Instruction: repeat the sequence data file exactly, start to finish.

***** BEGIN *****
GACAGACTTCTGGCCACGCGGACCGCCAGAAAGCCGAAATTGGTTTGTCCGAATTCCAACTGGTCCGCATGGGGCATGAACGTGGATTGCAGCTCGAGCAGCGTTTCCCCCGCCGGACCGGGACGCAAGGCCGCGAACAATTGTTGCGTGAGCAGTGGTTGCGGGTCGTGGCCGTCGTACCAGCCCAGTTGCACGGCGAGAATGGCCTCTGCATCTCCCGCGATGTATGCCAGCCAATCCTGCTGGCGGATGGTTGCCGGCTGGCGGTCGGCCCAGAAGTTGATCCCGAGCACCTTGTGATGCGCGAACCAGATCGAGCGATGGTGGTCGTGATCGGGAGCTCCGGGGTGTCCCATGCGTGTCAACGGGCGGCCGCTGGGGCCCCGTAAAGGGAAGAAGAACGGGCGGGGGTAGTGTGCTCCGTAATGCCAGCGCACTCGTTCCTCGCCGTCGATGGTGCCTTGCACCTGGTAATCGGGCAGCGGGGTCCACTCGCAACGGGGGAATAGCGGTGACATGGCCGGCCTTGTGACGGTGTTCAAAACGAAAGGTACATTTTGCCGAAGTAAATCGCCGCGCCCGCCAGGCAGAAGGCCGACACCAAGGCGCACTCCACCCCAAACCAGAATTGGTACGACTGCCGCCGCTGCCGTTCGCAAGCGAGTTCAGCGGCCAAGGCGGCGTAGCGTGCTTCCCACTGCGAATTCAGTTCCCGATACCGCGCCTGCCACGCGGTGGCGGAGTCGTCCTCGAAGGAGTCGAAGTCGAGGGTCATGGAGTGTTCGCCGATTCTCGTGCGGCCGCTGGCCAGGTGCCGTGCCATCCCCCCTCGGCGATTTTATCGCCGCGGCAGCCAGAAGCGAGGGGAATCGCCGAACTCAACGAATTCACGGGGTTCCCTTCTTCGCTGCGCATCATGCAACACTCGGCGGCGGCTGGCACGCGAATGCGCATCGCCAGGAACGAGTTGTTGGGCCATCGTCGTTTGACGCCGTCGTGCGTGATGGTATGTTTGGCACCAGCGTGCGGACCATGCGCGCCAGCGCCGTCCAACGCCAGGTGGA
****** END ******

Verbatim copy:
GACAGACTTCTGGCCACGCGGACCGCCAGAAAGCCGAAATTGGTTTGTCCGAATTCCAACTGGTCCGCATGGGGCATGAACGTGGATTGCAGCTCGAGCAGCGTTTCCCCCGCCGGACCGGGACGCAAGGCCGCGAACAATTGTTGCGTGAGCAGTGGTTGCGGGTCGTGGCCGTCGTACCAGCCCAGTTGCACGGCGAGAATGGCCTCTGCATCTCCCGCGATGTATGCCAGCCAATCCTGCTGGCGGATGGTTGCCGGCTGGCGGTCGGCCCAGAAGTTGATCCCGAGCACCTTGTGATGCGCGAACCAGATCGAGCGATGGTGGTCGTGATCGGGAGCTCCGGGGTGTCCCATGCGTGTCAACGGGCGGCCGCTGGGGCCCCGTAAAGGGAAGAAGAACGGGCGGGGGTAGTGTGCTCCGTAATGCCAGCGCACTCGTTCCTCGCCGTCGATGGTGCCTTGCACCTGGTAATCGGGCAGCGGGGTCCACTCGCAACGGGGGAATAGCGGTGACATGGCCGGCCTTGTGACGGTGTTCAAAACGAAAGGTACATTTTGCCGAAGTAAATCGCCGCGCCCGCCAGGCAGAAGGCCGACACCAAGGCGCACTCCACCCCAAACCAGAATTGGTACGACTGCCGCCGCTGCCGTTCGCAAGCGAGTTCAGCGGCCAAGGCGGCGTAGCGTGCTTCCCACTGCGAATTCAGTTCCCGATACCGCGCCTGCCACGCGGTGGCGGAGTCGTCCTCGAAGGAGTCGAAGTCGAGGGTCATGGAGTGTTCGCCGATTCTCGTGCGGCCGCTGGCCAGGTGCCGTGCCATCCCCCCTCGGCGATTTTATCGCCGCGGCAGCCAGAAGCGAGGGGAATCGCCGAACTCAACGAATTCACGGGGTTCCCTTCTTCGCTGCGCATCATGCAACACTCGGCGGCGGCTGGCACGCGAATGCGCATCGCCAGGAACGAGTTGTTGGGCCATCGTCGTTTGACGCCGTCGTGCGTGATGGTATGTTTGGCACCAGCGTGCGGACCATGCGCGCCAGCGCCGTCCAACGCCAGGTGGA